One thing Pastewka would like to know is what optimal surfaces should look like. Smooth, hilly, or mountainous? Common surfaces that appear to be smooth do not really touch each other because of their Himalayan structure, he explains, adding: “The contact surface is virtually zero.” Three submicroscopic contact points – in other words, three large Himalayan mountains – are enough to create stable conditions that would also be responsible for the charge separations that cause TBE. “When rough surfaces become distorted, like when we press them together, we get more contact points,” he says. When the Himalayan peaks are pressed flat, more points touch.
Good hypotheses are the basis for simulations
There are also forces of attraction between contact surfaces, like Van der Waals forces, which are not very strong. “However, these forces could let a one cent coin hold objects that weigh a ton if there is 100% surface contact,” says Pastewka, who wrote his diploma thesis in the same microsystems engineering laboratory where he is now professor. The more contact points between surfaces, the stronger they adhere to each other and the more energy it takes to separate them. That is why Pastewka’s simulations focus on how this influences the harvesting of TBE. He believes that “the contact surfaces probably need to be hillier.” Tribological experiments also suggest that the Himalayas mixed with elasticity could be the best solution.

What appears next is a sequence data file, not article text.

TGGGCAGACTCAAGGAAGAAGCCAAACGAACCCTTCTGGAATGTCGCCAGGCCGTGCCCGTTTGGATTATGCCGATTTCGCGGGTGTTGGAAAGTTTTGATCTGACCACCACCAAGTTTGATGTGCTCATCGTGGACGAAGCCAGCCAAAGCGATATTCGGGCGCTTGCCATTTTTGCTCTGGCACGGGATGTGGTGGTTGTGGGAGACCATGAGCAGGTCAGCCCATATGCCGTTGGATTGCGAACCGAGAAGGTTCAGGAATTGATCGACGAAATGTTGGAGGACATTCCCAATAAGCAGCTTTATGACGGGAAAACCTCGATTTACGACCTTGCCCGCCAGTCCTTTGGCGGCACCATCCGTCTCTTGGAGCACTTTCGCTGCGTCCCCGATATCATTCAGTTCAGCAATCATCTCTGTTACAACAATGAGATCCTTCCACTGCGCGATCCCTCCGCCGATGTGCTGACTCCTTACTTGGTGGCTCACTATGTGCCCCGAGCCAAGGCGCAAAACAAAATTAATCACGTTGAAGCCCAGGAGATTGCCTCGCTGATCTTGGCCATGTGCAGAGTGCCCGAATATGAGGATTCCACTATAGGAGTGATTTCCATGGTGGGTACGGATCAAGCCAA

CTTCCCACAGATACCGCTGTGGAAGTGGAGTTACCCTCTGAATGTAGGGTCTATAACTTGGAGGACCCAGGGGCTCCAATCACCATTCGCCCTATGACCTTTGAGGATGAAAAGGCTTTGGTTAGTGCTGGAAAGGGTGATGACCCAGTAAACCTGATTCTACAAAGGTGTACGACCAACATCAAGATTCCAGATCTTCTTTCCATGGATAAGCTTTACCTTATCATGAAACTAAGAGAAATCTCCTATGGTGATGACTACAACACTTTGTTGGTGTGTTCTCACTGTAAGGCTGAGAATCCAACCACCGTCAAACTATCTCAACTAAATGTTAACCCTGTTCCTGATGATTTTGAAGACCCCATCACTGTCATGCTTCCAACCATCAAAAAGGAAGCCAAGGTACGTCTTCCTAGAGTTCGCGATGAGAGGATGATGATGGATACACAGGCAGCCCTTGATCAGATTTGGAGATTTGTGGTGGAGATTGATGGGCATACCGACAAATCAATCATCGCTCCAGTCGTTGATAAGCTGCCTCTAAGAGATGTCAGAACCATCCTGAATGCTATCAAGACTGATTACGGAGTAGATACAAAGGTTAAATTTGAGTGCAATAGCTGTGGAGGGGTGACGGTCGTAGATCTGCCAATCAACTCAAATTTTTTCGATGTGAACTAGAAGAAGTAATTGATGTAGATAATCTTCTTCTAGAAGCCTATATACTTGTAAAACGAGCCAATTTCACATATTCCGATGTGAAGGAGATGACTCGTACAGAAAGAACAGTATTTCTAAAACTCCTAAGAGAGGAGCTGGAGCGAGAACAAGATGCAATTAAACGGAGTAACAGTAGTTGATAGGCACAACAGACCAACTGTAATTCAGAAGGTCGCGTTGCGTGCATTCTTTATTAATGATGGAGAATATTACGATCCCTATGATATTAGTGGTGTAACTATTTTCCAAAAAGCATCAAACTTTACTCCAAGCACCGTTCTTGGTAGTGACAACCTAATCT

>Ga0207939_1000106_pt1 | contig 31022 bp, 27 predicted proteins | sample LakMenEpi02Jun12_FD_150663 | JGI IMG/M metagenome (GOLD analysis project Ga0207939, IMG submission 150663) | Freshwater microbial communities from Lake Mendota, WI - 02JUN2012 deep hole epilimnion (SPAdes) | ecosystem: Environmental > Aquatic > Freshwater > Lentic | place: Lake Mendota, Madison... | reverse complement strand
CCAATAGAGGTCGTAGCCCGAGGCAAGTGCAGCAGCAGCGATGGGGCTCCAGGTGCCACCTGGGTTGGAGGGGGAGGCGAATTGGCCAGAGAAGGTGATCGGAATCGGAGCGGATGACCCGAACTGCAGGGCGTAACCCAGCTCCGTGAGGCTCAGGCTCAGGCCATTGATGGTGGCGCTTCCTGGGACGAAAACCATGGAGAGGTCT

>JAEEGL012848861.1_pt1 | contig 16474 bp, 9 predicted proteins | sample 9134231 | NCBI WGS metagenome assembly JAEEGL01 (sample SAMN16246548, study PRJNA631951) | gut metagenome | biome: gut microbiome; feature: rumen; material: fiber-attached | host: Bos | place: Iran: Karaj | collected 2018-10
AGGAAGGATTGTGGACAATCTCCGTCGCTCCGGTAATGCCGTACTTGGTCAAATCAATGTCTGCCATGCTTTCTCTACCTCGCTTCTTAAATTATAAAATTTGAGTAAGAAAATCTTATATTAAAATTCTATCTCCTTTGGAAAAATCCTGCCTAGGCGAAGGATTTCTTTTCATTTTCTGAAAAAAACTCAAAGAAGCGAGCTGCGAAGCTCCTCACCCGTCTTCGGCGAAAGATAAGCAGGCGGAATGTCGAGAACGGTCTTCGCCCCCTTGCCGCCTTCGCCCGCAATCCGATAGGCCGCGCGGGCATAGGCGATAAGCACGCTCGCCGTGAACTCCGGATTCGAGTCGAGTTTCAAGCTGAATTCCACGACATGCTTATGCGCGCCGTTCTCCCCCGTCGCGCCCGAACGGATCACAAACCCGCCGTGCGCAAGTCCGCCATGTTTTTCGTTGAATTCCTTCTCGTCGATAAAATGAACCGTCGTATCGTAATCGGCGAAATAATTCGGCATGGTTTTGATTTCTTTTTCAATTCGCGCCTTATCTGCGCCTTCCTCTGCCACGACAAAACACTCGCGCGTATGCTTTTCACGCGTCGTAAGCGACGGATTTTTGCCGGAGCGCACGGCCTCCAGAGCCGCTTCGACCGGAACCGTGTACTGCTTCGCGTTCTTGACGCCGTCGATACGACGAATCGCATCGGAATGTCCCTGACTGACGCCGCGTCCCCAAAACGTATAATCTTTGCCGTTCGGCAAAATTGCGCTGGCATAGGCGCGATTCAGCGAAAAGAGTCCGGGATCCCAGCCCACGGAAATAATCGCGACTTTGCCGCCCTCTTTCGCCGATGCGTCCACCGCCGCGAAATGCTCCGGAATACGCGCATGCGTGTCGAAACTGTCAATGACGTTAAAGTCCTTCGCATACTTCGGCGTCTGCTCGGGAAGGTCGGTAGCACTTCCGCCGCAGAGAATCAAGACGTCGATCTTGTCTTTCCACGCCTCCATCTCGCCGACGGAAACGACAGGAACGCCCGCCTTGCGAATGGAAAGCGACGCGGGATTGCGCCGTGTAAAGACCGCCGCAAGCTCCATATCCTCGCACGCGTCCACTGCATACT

Pastewka’s team of ten researchers is therefore simulating how surface roughness and elasticity affects TBE. “It is important to have a good hypothesis before starting a simulation,” Pastewka emphasizes, adding: “For that, you need experience, intuition, and a little luck.” Take, for example the hypothesis that the charges exchanged by surfaces in TBE are found on the Himalayan peaks. Before conducting a simulation, Pastewka and his team must convert this hypothesis into algorithms. Because simulations always represent simplified versions of situations, the researchers include what they believe is important and leave out the rest. This makes simulations more manageable, also for the mainframe computers. Otherwise, they would run simulations for an endless amount of time. Processing time is limited, however. In the end, Pastewka’s model either has either failed or it works, disproving or proving his initial hypothesis. “After this, the results must be confirmed in practice in validation studies,” he says.
Arriving at a conclusion in finite time